At the southern edge of Griffith Park in the shadow of the Observatory lies a place Huell Howser once dubbed “California's Gold.” It's one of this city's countless hidden oases, but few of them look like Trails Café, a quaint gourmet snack bar hemmed in by oak trees. Families and singles, bikers and hikers, tourists from up the hill and industry folk from down Fern Dell Place all come to pretend, if only for a moment, that they've got nothing better to do.

“You can tell who the first-time customers are,” says owner Mickey Petralia, “always kind of antsy, hovering by the window. The regulars know what's up. Everything slows down once you get up here.”

Petralia's not exactly the tree hugger you'd expect. He looks the sort — tall and lean, ageless with dark-gray, shoulder-length hair and a three-inch salt-speckled beard — but the man is a music-business veteran, a Grammy-winning producer/engineer whose discography includes records by Beck, Peaches, John Cale and Flight of the Conchords.

He's still active in the industry — you may have even caught his cameo as a record exec in The Runaways — but these days Petralia splits his time between his Pasadena studio and this forest sanctuary. Humble, nourishing, growing sans advertising and operating on a cash-only basis, Trails is basically everything the music biz isn't.

“When I first started putting this place together, I code-named it 'Operation Exit Strategy,' ” Petralia says. He opened Trails in June 2005. “The record industry had started to change, and I was pretty certain it was never going to get back to where it was. It's hard to sustain a house and two kids on music alone now.”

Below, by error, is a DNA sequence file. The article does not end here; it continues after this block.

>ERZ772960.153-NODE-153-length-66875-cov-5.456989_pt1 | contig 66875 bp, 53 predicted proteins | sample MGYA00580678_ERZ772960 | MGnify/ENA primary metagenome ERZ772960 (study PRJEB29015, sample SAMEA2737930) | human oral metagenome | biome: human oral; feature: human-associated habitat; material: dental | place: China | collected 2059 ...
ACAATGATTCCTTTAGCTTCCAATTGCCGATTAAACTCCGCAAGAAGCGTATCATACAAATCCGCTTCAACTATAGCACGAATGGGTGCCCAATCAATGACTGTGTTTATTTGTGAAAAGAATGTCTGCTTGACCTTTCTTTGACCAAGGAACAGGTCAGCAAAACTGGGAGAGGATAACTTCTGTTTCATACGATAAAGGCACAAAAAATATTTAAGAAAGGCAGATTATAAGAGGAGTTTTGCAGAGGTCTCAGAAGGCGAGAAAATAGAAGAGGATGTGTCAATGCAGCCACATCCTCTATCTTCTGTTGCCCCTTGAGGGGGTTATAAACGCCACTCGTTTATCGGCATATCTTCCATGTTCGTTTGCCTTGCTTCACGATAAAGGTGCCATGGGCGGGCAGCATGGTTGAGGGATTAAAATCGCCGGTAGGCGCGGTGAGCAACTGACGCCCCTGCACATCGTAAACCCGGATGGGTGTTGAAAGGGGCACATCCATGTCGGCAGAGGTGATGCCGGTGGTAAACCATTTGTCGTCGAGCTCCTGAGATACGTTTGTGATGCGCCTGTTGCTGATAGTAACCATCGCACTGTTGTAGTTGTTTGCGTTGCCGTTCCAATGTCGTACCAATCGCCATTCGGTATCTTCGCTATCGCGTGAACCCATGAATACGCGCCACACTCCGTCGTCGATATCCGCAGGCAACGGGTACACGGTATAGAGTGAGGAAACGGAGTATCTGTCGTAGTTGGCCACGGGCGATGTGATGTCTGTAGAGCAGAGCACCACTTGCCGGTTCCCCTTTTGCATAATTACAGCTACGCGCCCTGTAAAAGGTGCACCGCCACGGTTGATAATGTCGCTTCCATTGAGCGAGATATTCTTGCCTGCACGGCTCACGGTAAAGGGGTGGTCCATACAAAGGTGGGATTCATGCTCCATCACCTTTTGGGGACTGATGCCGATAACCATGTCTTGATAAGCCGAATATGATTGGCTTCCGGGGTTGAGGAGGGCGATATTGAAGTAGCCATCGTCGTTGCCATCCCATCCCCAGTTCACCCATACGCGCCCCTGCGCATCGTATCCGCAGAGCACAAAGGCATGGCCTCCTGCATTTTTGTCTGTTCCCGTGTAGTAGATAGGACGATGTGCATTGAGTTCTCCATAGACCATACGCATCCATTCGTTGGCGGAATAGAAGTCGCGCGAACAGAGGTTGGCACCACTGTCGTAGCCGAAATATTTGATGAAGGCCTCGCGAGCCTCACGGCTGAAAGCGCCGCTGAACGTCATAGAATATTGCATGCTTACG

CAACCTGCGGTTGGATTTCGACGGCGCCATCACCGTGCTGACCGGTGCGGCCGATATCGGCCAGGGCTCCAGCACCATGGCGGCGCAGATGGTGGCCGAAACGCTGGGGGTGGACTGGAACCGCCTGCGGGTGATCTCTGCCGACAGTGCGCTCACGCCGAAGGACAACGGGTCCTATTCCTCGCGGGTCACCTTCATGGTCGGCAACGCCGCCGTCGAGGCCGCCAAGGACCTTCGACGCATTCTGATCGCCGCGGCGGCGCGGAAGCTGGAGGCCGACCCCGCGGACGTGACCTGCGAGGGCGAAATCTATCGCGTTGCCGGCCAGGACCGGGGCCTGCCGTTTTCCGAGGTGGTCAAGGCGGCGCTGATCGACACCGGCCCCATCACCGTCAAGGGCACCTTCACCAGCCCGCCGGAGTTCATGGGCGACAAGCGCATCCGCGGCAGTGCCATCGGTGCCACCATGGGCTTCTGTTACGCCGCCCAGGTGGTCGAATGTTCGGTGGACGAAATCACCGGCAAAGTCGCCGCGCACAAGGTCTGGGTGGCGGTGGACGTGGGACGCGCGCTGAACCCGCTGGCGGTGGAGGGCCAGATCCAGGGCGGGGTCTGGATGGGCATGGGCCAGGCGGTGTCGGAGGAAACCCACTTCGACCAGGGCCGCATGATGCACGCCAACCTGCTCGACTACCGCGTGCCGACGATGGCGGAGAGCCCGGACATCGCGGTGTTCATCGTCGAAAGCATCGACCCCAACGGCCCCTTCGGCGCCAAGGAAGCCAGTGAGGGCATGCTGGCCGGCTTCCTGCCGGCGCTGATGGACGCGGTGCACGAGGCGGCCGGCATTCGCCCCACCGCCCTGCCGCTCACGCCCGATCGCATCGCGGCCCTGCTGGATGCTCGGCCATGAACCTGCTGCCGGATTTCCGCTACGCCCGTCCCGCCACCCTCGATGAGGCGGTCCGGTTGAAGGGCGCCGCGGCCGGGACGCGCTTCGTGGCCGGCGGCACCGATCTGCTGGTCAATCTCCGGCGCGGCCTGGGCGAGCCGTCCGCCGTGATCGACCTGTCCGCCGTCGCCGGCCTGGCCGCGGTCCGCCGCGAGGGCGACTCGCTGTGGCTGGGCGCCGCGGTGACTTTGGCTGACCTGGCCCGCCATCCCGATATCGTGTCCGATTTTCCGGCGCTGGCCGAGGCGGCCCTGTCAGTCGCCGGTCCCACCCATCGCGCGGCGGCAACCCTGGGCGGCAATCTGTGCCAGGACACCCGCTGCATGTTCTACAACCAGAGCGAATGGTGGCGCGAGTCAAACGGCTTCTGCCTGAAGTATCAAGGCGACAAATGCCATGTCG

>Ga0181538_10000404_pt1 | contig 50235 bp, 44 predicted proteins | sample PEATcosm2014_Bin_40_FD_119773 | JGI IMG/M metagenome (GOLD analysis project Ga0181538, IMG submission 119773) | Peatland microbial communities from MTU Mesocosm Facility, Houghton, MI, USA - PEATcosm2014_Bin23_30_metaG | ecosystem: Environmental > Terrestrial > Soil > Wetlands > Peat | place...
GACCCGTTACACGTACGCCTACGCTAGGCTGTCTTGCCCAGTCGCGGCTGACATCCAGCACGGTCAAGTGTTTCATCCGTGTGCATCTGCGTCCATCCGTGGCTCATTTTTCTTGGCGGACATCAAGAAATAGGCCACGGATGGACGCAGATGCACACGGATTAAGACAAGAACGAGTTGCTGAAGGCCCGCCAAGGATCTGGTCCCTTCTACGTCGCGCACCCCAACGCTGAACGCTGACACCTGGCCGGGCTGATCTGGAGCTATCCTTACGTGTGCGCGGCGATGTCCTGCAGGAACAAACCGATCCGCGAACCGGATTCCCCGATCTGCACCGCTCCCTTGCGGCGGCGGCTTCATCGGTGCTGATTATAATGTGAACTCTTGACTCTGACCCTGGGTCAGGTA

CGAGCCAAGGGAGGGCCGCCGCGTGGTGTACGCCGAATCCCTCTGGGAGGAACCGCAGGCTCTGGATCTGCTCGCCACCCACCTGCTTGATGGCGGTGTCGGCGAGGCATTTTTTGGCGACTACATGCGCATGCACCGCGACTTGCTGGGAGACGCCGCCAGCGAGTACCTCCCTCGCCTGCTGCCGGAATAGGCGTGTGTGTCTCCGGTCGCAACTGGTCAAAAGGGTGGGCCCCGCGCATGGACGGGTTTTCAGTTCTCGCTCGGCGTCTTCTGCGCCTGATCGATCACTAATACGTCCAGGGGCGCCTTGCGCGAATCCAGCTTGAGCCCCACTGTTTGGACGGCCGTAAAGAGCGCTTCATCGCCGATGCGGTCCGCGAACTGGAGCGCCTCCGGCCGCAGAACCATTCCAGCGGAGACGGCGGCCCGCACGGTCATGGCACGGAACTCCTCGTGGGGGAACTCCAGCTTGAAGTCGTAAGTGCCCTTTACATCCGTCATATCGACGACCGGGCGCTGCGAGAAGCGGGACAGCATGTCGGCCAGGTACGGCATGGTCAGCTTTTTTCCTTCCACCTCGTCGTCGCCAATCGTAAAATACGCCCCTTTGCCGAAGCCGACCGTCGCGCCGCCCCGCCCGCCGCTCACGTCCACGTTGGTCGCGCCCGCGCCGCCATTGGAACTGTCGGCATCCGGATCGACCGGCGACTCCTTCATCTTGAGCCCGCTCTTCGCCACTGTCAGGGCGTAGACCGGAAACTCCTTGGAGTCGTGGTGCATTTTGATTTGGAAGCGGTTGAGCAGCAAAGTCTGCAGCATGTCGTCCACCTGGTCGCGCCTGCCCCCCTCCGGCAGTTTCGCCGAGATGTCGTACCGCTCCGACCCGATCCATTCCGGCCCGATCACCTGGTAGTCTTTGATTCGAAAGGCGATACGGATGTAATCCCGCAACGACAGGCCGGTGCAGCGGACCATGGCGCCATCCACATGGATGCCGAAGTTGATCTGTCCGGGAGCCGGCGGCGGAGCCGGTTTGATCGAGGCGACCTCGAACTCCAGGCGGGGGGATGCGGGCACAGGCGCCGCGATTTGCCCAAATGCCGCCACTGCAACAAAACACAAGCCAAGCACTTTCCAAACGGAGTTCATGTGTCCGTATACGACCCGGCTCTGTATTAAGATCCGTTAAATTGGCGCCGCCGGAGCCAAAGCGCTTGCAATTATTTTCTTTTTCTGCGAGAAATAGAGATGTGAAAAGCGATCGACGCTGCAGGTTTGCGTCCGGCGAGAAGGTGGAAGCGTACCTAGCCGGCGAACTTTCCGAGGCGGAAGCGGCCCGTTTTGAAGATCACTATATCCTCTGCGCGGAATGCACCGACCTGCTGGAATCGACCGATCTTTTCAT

It's a credit to Petralia's vision, then, that when he discovered the future home of Trails, the tiny building was little more than a graffiti-covered bunker with a hole in the floor where a safe used to be. The dilapidated, city-owned concession stand had been closed for several years.

Though Trails' H.Q. doesn't measure up to even 400 square feet, Petralia spent about a year on improvements — repouring the concrete base, installing plumbing and electrical and creating a new facade. He envisioned it as an art project. Early on, he broadcast pirate radio from the café. Today, hidden speakers make Elliott Smith tunes sound as if they're materializing from thin air.

“When we first approached the city, they were, like, 'Nah, the Coke machine does fine,' ” Petralia says with a laugh.

In place of the vending machine is a dedicated staff of bakers and baristas, and a sign below the service window that reads, “All goods baked from scratch.” They recently introduced handcrafted s'mores to the lineup of popular steadies: quiches, scones, and sweet and savory single-serving pies. On weekends, the line stretches nearly to the street.

“I could be running an 80-seat restaurant with the time and energy I put into this,” says Petralia, who's at Trails most mornings. He's begun taking meetings there, under the trees, just feet from the kiddies climbing on hay bales. “People always ask if I'll open another café somewhere else, but it was always about location for me. It'd have to be a really special spot.”

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